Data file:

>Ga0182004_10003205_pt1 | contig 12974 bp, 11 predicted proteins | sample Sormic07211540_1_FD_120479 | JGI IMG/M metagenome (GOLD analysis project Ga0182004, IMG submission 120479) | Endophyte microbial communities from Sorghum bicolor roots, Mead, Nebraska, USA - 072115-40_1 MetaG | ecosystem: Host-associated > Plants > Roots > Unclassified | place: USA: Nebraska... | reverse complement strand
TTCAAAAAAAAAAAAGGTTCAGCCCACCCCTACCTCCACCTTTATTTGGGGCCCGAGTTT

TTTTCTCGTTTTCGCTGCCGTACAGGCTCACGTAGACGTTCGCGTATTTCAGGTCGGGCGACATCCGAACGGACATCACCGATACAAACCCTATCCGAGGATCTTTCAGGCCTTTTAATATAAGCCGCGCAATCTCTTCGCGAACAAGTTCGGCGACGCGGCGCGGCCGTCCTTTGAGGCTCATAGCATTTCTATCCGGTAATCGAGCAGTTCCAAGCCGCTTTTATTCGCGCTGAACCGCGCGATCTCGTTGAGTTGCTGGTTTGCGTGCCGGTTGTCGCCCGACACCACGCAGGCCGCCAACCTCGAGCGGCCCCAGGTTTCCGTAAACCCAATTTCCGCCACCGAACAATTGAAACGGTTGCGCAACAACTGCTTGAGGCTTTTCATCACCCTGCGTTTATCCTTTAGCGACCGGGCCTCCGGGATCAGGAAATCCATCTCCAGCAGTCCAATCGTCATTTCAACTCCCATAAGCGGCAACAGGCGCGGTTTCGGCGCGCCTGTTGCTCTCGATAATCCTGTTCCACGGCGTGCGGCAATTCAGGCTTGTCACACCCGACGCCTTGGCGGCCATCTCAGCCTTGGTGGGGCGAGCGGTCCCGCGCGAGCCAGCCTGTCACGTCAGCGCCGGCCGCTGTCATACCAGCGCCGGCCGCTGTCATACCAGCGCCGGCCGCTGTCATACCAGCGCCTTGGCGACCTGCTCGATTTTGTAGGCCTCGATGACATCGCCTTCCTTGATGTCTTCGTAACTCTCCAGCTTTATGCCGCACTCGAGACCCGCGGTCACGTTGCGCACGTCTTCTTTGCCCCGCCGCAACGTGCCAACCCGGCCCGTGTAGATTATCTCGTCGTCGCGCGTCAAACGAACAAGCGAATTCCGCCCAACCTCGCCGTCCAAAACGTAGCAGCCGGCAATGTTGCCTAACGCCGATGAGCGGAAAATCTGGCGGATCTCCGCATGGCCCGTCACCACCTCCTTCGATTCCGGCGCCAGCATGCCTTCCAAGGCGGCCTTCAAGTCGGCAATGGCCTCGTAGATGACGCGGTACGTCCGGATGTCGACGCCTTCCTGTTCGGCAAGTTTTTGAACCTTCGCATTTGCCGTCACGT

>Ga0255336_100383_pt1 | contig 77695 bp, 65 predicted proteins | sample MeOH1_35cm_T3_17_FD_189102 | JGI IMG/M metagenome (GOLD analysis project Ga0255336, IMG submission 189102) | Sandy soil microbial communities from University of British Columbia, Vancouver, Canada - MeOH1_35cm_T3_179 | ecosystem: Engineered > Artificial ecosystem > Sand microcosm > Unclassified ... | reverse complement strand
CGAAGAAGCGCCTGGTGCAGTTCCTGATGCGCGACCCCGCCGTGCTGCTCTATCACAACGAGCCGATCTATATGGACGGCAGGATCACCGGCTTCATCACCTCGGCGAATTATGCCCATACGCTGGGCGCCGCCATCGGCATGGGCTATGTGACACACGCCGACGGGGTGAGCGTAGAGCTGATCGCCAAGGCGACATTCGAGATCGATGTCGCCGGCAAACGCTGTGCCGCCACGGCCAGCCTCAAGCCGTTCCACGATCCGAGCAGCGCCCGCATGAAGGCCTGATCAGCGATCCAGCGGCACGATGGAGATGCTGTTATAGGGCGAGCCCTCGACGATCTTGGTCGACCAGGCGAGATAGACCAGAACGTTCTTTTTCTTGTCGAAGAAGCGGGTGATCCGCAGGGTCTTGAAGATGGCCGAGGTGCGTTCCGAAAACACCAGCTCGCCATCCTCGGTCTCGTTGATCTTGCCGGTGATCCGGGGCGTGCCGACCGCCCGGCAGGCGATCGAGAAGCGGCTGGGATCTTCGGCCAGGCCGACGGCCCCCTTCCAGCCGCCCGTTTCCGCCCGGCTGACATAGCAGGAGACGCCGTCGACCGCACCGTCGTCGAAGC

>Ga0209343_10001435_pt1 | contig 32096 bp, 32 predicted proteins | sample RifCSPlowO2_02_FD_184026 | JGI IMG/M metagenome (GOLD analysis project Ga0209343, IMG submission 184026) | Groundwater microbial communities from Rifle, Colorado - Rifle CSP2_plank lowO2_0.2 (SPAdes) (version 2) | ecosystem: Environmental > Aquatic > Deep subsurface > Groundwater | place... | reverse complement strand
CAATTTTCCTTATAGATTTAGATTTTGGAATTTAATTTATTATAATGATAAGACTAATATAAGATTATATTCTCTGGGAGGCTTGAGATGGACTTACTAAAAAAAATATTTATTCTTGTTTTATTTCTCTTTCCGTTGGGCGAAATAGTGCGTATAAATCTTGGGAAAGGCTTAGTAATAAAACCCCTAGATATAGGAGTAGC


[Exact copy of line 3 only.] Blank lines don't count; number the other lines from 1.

TTTTCTCGTTTTCGCTGCCGTACAGGCTCACGTAGACGTTCGCGTATTTCAGGTCGGGCGACATCCGAACGGACATCACCGATACAAACCCTATCCGAGGATCTTTCAGGCCTTTTAATATAAGCCGCGCAATCTCTTCGCGAACAAGTTCGGCGACGCGGCGCGGCCGTCCTTTGAGGCTCATAGCATTTCTATCCGGTAATCGAGCAGTTCCAAGCCGCTTTTATTCGCGCTGAACCGCGCGATCTCGTTGAGTTGCTGGTTTGCGTGCCGGTTGTCGCCCGACACCACGCAGGCCGCCAACCTCGAGCGGCCCCAGGTTTCCGTAAACCCAATTTCCGCCACCGAACAATTGAAACGGTTGCGCAACAACTGCTTGAGGCTTTTCATCACCCTGCGTTTATCCTTTAGCGACCGGGCCTCCGGGATCAGGAAATCCATCTCCAGCAGTCCAATCGTCATTTCAACTCCCATAAGCGGCAACAGGCGCGGTTTCGGCGCGCCTGTTGCTCTCGATAATCCTGTTCCACGGCGTGCGGCAATTCAGGCTTGTCACACCCGACGCCTTGGCGGCCATCTCAGCCTTGGTGGGGCGAGCGGTCCCGCGCGAGCCAGCCTGTCACGTCAGCGCCGGCCGCTGTCATACCAGCGCCGGCCGCTGTCATACCAGCGCCGGCCGCTGTCATACCAGCGCCTTGGCGACCTGCTCGATTTTGTAGGCCTCGATGACATCGCCTTCCTTGATGTCTTCGTAACTCTCCAGCTTTATGCCGCACTCGAGACCCGCGGTCACGTTGCGCACGTCTTCTTTGCCCCGCCGCAACGTGCCAACCCGGCCCGTGTAGATTATCTCGTCGTCGCGCGTCAAACGAACAAGCGAATTCCGCCCAACCTCGCCGTCCAAAACGTAGCAGCCGGCAATGTTGCCTAACGCCGATGAGCGGAAAATCTGGCGGATCTCCGCATGGCCCGTCACCACCTCCTTCGATTCCGGCGCCAGCATGCCTTCCAAGGCGGCCTTCAAGTCGGCAATGGCCTCGTAGATGACGCGGTACGTCCGGATGTCGACGCCTTCCTGTTCGGCAAGTTTTTGAACCTTCGCATTTGCCGTCACGT